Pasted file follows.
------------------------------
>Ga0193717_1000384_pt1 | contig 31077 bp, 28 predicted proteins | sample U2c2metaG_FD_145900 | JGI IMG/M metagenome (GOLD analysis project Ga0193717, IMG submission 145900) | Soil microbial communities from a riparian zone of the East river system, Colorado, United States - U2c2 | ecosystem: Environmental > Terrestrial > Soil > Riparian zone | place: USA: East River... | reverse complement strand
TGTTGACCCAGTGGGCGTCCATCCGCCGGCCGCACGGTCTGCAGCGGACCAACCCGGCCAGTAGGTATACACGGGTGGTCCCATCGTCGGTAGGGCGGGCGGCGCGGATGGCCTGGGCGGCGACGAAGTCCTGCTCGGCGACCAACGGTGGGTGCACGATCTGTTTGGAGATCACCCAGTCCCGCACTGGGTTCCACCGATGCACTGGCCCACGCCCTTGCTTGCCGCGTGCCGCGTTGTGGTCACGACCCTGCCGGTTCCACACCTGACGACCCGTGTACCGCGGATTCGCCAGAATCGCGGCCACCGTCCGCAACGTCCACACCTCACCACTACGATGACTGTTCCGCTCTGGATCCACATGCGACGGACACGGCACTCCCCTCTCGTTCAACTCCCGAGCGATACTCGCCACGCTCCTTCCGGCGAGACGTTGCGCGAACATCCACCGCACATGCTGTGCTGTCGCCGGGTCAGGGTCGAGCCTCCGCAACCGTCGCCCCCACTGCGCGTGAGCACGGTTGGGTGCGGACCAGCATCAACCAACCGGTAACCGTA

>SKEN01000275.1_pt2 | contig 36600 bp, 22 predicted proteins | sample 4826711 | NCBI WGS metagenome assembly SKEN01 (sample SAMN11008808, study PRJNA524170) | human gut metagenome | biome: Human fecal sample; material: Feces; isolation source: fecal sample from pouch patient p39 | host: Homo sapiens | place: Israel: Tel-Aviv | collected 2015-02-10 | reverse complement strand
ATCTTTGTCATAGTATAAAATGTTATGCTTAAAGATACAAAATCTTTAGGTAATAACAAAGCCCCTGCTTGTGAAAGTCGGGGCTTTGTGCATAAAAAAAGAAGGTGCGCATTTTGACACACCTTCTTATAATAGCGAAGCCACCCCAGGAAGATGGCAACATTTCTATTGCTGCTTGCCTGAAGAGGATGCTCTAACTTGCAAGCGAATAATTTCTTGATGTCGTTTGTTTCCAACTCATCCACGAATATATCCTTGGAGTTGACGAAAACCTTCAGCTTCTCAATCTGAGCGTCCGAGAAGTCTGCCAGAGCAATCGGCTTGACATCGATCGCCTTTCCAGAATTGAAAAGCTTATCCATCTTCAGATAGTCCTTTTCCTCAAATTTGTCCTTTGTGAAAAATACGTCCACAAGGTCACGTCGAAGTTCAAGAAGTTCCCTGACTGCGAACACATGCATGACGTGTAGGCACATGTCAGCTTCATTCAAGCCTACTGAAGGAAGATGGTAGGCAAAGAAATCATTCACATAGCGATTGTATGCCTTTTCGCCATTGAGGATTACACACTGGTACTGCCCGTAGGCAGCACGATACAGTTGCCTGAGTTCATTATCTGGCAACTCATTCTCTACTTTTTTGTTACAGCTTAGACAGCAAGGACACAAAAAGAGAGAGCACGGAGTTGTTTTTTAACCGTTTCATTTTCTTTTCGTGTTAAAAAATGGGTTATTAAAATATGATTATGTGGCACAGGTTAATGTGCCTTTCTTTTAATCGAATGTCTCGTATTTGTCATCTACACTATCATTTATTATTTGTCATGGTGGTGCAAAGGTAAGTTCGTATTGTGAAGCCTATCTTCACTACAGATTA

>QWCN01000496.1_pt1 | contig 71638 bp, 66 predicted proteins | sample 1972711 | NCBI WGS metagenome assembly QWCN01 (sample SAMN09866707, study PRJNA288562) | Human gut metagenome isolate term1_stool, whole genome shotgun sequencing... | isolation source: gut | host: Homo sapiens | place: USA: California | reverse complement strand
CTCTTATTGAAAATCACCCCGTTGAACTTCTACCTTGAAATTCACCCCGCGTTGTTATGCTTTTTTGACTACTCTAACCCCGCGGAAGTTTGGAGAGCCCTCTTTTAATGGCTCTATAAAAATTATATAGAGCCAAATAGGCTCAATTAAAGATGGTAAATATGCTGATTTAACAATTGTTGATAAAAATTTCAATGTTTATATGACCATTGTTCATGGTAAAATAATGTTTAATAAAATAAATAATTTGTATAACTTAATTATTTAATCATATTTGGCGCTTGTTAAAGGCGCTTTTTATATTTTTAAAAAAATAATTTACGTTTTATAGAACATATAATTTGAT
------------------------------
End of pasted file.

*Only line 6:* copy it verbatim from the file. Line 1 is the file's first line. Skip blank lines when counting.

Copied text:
CTCTTATTGAAAATCACCCCGTTGAACTTCTACCTTGAAATTCACCCCGCGTTGTTATGCTTTTTTGACTACTCTAACCCCGCGGAAGTTTGGAGAGCCCTCTTTTAATGGCTCTATAAAAATTATATAGAGCCAAATAGGCTCAATTAAAGATGGTAAATATGCTGATTTAACAATTGTTGATAAAAATTTCAATGTTTATATGACCATTGTTCATGGTAAAATAATGTTTAATAAAATAAATAATTTGTATAACTTAATTATTTAATCATATTTGGCGCTTGTTAAAGGCGCTTTTTATATTTTTAAAAAAATAATTTACGTTTTATAGAACATATAATTTGAT